What Is a Prohibited Offensive Weapon?

Offensive weapons in Pennsylvania.By F. Clay Merris, Esq.

I have represented many people charged with “Prohibited Offensive Weapons,” and found that, oftentimes, the charged individual is actually surprised to be charged with a crime. I think the surprise is based on ignorance of what constitutes an “offensive weapon” under the law.

The Definition of a Prohibited Offensive Weapon

There are many types of offensive weapons. A lot of them are common, everyday items.

Pursuant to 18 Pa.C.S. 908, a “prohibited offensive weapon” is defined as:

"Any bomb, grenade, machine gun, sawed-off shotgun with a barrel less than 18 inches, firearm specially made or specially adapted for concealment or silent discharge, any blackjack (small club), sandbag, metal knuckles, dagger, knife, razor or cutting instrument, the blade of which is exposed in an automatic way by switch, push-button, spring mechanism, or otherwise, any stun gun, stun baton, taser or other electronic or electric weapon or other implement for the infliction of serious bodily injury which serves no common lawful purpose."

Having a weapon like this in your possession is considered a first-degree misdemeanor and is punishable by up to 5 years in jail. Be aware that any person that makes, repairs, sells, or uses these types of weapons may be charged with prohibited offensive weapons.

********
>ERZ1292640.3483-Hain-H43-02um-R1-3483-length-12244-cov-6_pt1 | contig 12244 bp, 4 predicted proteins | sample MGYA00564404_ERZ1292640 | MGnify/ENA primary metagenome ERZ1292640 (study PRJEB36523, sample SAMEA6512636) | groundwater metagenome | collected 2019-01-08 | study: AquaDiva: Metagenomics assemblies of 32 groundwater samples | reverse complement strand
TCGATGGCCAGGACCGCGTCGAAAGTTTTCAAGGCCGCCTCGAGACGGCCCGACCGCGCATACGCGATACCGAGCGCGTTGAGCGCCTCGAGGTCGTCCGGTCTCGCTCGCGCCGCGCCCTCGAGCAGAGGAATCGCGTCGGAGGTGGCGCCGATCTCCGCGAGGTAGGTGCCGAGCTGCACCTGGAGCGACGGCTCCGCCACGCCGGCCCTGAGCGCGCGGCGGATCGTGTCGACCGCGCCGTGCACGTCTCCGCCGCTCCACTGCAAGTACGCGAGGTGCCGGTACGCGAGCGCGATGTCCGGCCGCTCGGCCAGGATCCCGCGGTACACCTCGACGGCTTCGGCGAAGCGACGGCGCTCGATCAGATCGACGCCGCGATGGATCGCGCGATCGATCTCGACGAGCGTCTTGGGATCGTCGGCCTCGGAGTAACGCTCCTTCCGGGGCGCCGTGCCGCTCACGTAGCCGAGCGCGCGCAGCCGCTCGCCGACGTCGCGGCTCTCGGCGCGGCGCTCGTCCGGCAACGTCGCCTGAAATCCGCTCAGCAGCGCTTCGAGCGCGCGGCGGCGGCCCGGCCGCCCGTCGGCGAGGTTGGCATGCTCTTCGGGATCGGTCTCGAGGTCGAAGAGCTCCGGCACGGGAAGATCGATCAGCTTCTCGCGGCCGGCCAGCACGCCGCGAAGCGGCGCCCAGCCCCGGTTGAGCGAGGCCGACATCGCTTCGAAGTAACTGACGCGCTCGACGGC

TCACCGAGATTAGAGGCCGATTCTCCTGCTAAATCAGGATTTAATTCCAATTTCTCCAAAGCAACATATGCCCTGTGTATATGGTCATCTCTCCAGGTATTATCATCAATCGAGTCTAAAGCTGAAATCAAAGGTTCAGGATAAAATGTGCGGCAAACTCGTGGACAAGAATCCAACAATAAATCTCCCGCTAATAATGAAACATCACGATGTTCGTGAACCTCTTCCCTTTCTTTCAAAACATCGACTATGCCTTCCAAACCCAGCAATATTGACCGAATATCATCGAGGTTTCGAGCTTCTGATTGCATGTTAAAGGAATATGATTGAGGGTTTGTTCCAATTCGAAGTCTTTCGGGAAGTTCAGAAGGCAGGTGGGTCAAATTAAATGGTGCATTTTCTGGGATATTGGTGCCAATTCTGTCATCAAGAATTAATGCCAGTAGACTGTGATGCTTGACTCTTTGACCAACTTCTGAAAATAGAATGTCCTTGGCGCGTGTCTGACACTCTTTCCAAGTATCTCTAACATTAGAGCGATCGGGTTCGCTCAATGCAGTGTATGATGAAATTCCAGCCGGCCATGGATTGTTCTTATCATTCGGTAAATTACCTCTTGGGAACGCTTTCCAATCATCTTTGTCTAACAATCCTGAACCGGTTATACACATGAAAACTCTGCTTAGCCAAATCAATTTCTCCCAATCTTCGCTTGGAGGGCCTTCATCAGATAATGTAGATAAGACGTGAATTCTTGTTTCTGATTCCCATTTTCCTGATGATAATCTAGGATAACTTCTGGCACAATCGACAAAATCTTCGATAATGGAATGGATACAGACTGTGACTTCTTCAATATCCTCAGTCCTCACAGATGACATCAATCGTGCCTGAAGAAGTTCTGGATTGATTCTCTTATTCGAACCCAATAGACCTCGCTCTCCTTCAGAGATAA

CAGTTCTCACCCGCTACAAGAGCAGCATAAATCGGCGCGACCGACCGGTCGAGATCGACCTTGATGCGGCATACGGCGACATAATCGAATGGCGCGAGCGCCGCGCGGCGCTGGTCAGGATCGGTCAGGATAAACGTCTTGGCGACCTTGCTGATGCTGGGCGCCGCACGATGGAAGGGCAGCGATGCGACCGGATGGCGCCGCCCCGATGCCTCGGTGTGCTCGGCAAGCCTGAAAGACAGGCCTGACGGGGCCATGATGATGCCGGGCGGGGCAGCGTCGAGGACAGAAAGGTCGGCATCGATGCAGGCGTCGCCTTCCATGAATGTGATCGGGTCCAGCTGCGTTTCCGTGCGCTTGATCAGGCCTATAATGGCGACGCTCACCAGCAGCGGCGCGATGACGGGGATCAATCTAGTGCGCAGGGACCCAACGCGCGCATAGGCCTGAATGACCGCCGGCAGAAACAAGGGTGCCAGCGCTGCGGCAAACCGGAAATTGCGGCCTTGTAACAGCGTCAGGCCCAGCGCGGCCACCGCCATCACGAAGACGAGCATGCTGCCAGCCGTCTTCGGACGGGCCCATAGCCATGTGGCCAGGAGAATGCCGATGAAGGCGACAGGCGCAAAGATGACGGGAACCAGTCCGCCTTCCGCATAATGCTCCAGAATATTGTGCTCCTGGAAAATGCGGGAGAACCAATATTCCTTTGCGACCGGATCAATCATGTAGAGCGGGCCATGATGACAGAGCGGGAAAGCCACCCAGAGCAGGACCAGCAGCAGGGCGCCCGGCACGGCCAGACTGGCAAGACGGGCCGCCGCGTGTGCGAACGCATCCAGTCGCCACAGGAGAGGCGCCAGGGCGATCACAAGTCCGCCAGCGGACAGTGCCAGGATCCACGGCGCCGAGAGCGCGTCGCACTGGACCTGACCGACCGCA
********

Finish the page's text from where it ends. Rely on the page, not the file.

Defenses Against Charges for Possession of Offensive Weapons

It is a more comprehensive list than I think most people realize. My past clients have been especially surprised that switchblade knives are included as offensive weapons. I have even represented an individual charged with this offense for possession of a spring-assisted knife he bought from a local retailer. There are certain defenses, but they only apply in very limited situations. If the defendant can “prove by a preponderance of evidence that he possessed or dealt with the weapon solely as a curio or in a dramatic performance, or that, with the exception of a bomb, grenade or incendiary device, he complied with the National Firearms Act (26 U.S.C. § 5801 et seq.), or that he possessed it briefly in consequence of having found it or taken it from an aggressor, or under circumstances similarly negating any intent or likelihood that the weapon would be used unlawfully.”

If you find yourself facing a criminal allegation of possessing an offensive weapon, do not discuss your case with anyone at all until you have contacted Scaringi Law’s seasoned criminal defense attorneys at (717) 775-7195.

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Meet F. Clary Merris, Esq. of Scaringi Law.

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